Panda Labs: New Spyware Rose 10% In Q1 '09

Trojans accounted for 73 percent of all new malware created during this period, according to quarterly report

April 7, 2009

2 Min Read


GLENDALE, Calif., April 6 /PRNewswire/ -- PandaLabs, Panda Security's malware analysis and detection laboratory, today announced the general availability of its malware report for the first quarter of 2009. According to the report, Trojans have accounted for 73 percent of all new malware created during this period. Nevertheless, one of the main trends identified in the report is the growth of spyware, which rose from 2.5 percent in the previous quarter to 13.15 percent in the first three months of 2009.

"We have seen a dramatic increase in the amount of spyware in circulation during this period, probably aimed at saturating laboratories and consequently infecting more users," says Luis Corrons, technical director of PandaLabs.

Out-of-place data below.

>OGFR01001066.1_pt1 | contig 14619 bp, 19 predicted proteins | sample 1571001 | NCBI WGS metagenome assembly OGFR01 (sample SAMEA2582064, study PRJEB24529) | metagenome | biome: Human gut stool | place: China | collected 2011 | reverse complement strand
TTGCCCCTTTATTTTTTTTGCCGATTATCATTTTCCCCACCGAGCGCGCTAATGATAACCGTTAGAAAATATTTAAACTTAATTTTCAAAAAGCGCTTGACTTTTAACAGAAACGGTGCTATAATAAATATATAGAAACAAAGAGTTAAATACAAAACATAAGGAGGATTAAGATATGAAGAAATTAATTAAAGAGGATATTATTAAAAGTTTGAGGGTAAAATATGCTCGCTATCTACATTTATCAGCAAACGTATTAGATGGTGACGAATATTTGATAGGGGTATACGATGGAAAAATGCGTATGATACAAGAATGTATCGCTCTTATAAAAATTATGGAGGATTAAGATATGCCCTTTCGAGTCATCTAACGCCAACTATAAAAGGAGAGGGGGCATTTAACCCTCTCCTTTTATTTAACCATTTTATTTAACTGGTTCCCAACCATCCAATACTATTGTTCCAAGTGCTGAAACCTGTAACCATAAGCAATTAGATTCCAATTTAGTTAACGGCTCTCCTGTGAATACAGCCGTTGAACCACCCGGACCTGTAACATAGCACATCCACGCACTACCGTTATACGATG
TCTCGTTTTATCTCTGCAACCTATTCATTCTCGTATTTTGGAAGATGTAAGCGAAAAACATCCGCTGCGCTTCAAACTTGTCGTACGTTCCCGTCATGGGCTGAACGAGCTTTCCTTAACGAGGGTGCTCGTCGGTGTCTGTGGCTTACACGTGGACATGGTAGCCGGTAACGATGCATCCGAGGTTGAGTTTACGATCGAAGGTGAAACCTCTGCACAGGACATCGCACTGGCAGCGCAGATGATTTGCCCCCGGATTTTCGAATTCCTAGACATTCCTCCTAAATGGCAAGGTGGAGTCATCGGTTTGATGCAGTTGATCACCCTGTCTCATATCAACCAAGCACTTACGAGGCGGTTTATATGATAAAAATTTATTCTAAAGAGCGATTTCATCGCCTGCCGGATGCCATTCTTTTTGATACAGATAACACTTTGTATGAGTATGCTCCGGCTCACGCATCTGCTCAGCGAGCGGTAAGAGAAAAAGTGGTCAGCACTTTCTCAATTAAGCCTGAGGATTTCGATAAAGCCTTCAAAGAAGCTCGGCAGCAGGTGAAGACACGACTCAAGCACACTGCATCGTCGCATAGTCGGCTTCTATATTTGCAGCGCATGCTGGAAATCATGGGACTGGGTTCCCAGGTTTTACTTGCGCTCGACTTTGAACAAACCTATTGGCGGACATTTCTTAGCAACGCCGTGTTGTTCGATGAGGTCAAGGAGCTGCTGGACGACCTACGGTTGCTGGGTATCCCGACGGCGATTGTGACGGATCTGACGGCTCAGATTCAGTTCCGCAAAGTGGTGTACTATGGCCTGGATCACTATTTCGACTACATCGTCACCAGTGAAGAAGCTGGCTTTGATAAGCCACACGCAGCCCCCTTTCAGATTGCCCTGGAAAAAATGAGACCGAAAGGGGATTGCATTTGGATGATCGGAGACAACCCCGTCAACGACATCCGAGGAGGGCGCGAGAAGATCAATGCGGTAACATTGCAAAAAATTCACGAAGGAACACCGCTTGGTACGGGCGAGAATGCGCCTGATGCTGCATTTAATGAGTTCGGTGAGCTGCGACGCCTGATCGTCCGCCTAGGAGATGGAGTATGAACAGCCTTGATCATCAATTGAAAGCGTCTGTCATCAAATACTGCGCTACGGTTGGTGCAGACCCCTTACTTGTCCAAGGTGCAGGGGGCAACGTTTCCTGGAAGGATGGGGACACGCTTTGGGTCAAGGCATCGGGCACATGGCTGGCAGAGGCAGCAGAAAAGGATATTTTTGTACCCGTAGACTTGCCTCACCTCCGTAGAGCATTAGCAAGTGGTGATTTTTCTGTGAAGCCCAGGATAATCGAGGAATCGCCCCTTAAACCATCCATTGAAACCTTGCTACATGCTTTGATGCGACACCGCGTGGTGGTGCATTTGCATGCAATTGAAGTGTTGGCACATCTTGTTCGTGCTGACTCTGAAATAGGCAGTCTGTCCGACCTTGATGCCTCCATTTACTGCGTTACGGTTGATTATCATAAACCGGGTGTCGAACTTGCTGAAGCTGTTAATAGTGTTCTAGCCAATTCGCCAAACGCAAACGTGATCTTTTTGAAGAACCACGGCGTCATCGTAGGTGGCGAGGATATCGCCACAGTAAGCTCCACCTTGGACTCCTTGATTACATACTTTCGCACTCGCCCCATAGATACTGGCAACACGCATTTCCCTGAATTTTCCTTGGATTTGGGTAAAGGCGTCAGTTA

Some of the cases where cyber-crooks have been successful at infecting end-user machines involve the Virtumonde spyware, which infected more computers than any other malicious code during the first quarter of 2009. This malware combines aspects of adware and spyware, monitoring users' Internet movements, rigging search engine results and displaying advertising banners, pop-ups, etc. for specific products.

A breakdown of malware by categories responsible for the most infections (e.g. Adware, Spyware, Trojan, etc.) can be found here:

Despite the notable growth of spyware, it is still significantly behind Trojans (31.51 percent) and adware (21.13 percent), in terms of the overall number of infections caused during the first quarter.

A graphical representation of the division of Malware infections detected by PandaLabs can be found here:

The region with the highest percentage of active malware continues to be Taiwan with 31.7 percent of the worldwide malware share, but Brazil and Turkey are also noteworthy. They occupy second and third place respectively, overtaking Spain and the United States. Mexico, nevertheless, has witnessed a decrease in the amount of active malware (17.95 percent), dropping almost 10 percent compared to its 2008 average of 24.87 percent of active malware recorded.

Conficker: The major threat in Q1

Although it first appeared at the end of 2008, the Conficker worm has been the malicious code that has kept security companies the most occupied due to the large number of infections caused between December

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